This seems like good, honest, humorous advice:
“Our gilded expat cages”
(The photo is intended to represent the sexes…)
This is just one example of the many articles on the web right now which continue a one-sided discussion that will never have a solution until we stop pretending that *anyone* can be independent. The men are just as dependent as the women (and that’s true of all kinds of relationships, as well as about singles). The ideal of independence is unattainable because it is trying to answer a badly defined question. In my research about matheamticians’ careers, I have met a lot of academic couples, and academics partnered with non-academics. The same mechanisms as described in this short article are visible in academic careers, as well. Many more female academics who are in relationships with children tend to default to the housewife optio, compared to our male colleagues. My hypothesis is that there are several main culprits. These come in order of importance, with 1 and 2 being probably equally important, and 3 and 4 being contingent upon them. i would be very thankful if anyone shoots down any of my ideas or adds better ones!
1. the way gender roles within the household snd in the workplace are defined in contemporary Western society, and the way these definitions are adopted, un-challenged, passed on to children and perpetuated by (a) institutions and (b) both men and women. These gender expectations/roles/conventions are by far not obvious or universal across time and space! An example of a different gender role distribution is socialist and postsocialist Eastern Europe where the proportion of female scientists was, and remains (though to a smaller extent after 1989), higher than in the west. in fact, Germany is a very interesting one-country example where women born in the [former] GDR are socialised in a noticeably (though by far not completely) more gender-equal way of thinking. aS someone who grew up in Eastern Europe, and has been in the uK for 9 years, I am still often shocked by occasional day-to-day revelations of micro- and macro-gender inequalities I was never aware of.
2. The “scaffolding” which enables people to go about their daily lives outside of work. This includes but is not limited to transport infrastructure, healthcare, childcare and all stages of education but especially early-age education, family structure (extended families in one geographical locality enable more women to spend more time on paid employment), the urban landscape (a funny detail such as the preference for houses in the UK vs apartments in Germany makes UK cities much less dense in comparison, meaning more driving and less access to social spaces outside the work-home nexus, which in turn makes it more likely that one of the partners will stay at home with the children), parental leave laws and practices.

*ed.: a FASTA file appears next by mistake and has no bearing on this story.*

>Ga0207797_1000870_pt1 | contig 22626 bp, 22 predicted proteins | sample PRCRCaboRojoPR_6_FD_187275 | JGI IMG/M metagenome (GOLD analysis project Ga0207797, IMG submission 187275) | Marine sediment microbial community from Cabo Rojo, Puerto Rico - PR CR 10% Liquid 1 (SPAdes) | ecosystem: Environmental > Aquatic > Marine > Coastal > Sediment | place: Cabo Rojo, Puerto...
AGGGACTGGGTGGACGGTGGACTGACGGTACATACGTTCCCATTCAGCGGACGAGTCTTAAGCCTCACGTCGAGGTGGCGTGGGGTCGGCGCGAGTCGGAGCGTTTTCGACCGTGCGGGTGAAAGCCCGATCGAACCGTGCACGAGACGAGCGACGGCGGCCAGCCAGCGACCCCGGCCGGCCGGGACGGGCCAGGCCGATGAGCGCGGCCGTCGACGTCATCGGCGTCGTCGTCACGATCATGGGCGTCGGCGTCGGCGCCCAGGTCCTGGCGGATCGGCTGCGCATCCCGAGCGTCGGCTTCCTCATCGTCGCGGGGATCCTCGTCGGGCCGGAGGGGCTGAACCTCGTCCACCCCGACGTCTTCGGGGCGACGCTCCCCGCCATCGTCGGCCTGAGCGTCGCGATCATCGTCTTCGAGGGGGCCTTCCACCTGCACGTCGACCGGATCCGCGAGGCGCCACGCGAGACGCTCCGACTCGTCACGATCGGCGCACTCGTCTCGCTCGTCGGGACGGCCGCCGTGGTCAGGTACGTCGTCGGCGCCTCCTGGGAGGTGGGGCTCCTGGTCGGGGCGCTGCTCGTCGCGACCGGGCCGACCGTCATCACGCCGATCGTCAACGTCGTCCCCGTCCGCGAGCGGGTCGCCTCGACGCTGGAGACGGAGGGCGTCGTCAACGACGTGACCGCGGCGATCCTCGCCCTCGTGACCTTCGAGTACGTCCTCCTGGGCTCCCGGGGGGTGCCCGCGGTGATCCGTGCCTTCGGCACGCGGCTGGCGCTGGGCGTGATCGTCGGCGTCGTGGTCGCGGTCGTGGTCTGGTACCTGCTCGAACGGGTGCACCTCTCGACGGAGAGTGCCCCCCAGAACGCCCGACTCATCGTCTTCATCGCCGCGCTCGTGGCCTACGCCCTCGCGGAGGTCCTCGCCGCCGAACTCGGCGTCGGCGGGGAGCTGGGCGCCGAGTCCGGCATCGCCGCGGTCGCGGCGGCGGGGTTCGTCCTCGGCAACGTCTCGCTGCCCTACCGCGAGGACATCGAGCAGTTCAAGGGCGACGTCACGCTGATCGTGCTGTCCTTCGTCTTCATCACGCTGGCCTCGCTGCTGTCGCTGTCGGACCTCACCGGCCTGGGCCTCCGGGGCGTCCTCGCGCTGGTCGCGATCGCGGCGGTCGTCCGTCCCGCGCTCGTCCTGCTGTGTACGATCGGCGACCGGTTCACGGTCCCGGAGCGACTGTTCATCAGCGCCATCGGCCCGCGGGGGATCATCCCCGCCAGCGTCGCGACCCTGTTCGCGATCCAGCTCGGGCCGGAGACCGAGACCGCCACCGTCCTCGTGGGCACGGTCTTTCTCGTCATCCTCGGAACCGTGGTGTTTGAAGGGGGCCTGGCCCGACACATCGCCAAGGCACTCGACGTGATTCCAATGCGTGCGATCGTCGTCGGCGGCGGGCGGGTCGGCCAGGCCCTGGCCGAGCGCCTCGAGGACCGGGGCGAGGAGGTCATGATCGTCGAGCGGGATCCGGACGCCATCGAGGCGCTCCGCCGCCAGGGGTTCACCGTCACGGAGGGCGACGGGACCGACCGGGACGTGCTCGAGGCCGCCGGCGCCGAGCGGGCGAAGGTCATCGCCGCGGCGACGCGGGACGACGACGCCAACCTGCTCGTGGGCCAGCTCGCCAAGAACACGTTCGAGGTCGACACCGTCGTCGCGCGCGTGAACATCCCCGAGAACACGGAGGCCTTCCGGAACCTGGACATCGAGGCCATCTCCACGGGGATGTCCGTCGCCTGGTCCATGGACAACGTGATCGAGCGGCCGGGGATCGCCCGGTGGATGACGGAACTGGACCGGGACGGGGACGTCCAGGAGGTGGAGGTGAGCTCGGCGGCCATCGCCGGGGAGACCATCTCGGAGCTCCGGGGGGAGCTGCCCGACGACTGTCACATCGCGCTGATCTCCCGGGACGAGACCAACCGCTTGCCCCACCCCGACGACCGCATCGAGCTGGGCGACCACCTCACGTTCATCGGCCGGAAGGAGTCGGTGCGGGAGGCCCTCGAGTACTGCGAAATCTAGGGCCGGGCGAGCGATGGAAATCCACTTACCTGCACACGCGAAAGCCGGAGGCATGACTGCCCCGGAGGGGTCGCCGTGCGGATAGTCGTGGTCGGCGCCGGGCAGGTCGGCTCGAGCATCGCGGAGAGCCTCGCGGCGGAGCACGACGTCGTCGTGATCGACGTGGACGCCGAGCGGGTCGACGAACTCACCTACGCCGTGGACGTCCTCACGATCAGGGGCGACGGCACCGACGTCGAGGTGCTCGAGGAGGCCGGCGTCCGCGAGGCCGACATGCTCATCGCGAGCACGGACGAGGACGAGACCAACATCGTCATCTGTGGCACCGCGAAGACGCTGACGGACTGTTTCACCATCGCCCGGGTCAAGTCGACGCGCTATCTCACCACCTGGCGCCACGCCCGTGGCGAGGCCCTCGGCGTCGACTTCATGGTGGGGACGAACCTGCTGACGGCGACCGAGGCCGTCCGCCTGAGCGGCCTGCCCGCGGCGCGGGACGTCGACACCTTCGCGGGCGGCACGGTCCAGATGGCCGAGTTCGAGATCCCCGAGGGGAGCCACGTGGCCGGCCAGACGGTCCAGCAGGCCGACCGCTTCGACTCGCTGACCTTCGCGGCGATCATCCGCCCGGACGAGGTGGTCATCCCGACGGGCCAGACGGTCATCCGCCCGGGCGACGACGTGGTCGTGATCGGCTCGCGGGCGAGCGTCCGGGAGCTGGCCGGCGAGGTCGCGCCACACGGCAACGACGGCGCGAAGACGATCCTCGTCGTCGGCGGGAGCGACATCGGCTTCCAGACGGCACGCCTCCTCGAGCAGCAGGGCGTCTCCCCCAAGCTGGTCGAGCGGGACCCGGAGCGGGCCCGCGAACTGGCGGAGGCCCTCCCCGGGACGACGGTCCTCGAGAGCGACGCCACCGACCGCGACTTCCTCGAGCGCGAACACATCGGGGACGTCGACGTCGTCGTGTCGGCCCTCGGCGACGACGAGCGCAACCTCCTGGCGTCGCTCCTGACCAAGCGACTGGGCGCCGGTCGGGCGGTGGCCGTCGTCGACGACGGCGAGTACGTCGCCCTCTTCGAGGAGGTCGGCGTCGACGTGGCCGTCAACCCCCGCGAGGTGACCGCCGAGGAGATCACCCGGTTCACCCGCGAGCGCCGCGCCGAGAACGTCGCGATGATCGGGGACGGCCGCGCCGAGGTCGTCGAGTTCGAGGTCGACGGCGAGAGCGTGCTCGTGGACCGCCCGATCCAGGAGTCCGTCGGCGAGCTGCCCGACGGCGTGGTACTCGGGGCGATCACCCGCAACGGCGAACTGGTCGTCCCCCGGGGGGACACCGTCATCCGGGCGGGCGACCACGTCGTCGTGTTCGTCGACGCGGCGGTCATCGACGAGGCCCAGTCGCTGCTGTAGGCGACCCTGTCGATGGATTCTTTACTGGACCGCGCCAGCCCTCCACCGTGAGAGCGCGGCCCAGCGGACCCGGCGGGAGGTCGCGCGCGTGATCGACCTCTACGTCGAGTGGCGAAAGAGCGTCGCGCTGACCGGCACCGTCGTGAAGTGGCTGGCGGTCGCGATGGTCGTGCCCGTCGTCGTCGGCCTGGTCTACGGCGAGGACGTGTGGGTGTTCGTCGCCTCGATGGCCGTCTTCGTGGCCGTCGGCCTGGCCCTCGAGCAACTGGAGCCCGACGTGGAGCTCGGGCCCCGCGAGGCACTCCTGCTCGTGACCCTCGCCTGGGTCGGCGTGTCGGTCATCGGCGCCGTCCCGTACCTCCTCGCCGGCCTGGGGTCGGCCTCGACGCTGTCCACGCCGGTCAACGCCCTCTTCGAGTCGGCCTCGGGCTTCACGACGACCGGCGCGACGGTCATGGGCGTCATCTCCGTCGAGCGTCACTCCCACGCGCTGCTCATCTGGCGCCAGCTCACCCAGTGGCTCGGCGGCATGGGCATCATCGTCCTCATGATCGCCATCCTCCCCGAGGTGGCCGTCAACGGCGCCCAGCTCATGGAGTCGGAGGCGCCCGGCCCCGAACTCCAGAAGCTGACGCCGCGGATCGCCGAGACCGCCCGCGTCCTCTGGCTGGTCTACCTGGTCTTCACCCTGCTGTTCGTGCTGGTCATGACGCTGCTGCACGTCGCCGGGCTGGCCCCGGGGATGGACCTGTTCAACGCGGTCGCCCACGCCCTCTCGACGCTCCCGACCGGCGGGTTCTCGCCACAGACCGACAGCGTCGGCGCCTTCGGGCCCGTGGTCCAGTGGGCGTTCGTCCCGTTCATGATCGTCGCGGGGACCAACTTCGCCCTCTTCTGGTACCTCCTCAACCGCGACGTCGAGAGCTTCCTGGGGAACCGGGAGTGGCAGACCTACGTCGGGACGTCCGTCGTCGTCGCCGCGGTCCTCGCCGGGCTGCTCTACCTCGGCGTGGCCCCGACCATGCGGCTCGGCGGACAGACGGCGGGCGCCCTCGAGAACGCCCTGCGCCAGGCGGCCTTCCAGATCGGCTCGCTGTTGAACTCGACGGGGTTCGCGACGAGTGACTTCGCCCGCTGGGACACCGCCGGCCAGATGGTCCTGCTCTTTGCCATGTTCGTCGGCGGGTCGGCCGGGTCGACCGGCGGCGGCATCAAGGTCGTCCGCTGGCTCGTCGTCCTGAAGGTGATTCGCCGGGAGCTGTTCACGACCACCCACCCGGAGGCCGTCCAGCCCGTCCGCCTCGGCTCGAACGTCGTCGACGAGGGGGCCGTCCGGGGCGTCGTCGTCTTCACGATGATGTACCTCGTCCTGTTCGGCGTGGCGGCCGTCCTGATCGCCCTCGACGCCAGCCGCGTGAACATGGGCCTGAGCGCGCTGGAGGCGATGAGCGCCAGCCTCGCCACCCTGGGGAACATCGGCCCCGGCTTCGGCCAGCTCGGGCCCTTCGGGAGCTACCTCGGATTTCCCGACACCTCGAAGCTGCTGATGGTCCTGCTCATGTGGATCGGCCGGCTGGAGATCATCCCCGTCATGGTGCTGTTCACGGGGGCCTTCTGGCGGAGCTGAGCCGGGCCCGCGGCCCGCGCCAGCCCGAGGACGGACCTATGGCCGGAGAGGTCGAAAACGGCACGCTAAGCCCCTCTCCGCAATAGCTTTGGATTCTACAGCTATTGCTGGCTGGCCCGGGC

3. Historical inertia
4. Counterproductive initiatives! Small UK example: I don’t know how useful are all the “women in academia” events is the Athena SWAN initiative, though they are certainly very well intentioned. I am yet to be convinced that Athena SWAN is contributing, instead of taking up time and cluttering the debate space… I am pretty sure I am being unfair here and I really hope to see positive change brought about by this initiative… (i am just using this blog as a space to think aloud, so don’t take this particular statement as very serious). But a bigger German example is the law which requires university employers to employ the woman if there are two equally qualified candidates. This one seems both hard to implement and badly received by men and women academics, and in some cases creates a bad attitute towards any female academics employed anywhere because their colleagues begin to harbour suspicions of what they see as “unfair” appointment. This one also needs a more extended discussion, but I am sligtly more convinced of it than by my Athena swan comment above.
Just stumbled across this lovely blogpost. Marion Erpelding, a professional physicist who, after a three year postdoc, left academia to devote herself to science communication (http://alpha-angle.com) and other more fun pursuits, talks about gender segregation in schools, and of the segregation of sciences from humanities on university campuses. This made me think of how important the physical landscape of science is. It also reminded me of my anger the other day when reading once again about gender stereotypes in science: these stereotypes which Marion’s post so nicely links to the physical landscape of a university campus. (And which are just as contingent, and hard, yet not impossible, to shift and rebuild!)
Brief and evocatively written! https://bymarion.wordpress.com/portfolio/being-a-girl-in-physics/
The same argument holds for university teachers and researchers, I think.
I read this cheery post on the careers blog at my university this morning and it made my porridge taste sour. What better way to start your working week (well, start isn’t the right word since most academics I know do at least some, and sometimes most, of their work over the weekend): let’s all join hands engage in some gleeful unreflective apology of our pernicious labour market system.
Sure, I get it. You live in a market place, you must sell yourself, stupid. In this context, some of the advice in this blogpost is useful. It makes sense. We all do it. We all do it, whether we are good at it, whether we hate or enjoy it. But under the cheery businessy tone of such publications lies the creepy reality of academic marketisation gone out of control.
Oh and by the way, when will I have time to do some research, find/create/acquire/share some knowledge? After my market pitch. In my copious spare time. Over the weekend. Hey there, I am for sale, brains, research ethics and all. Who is buying?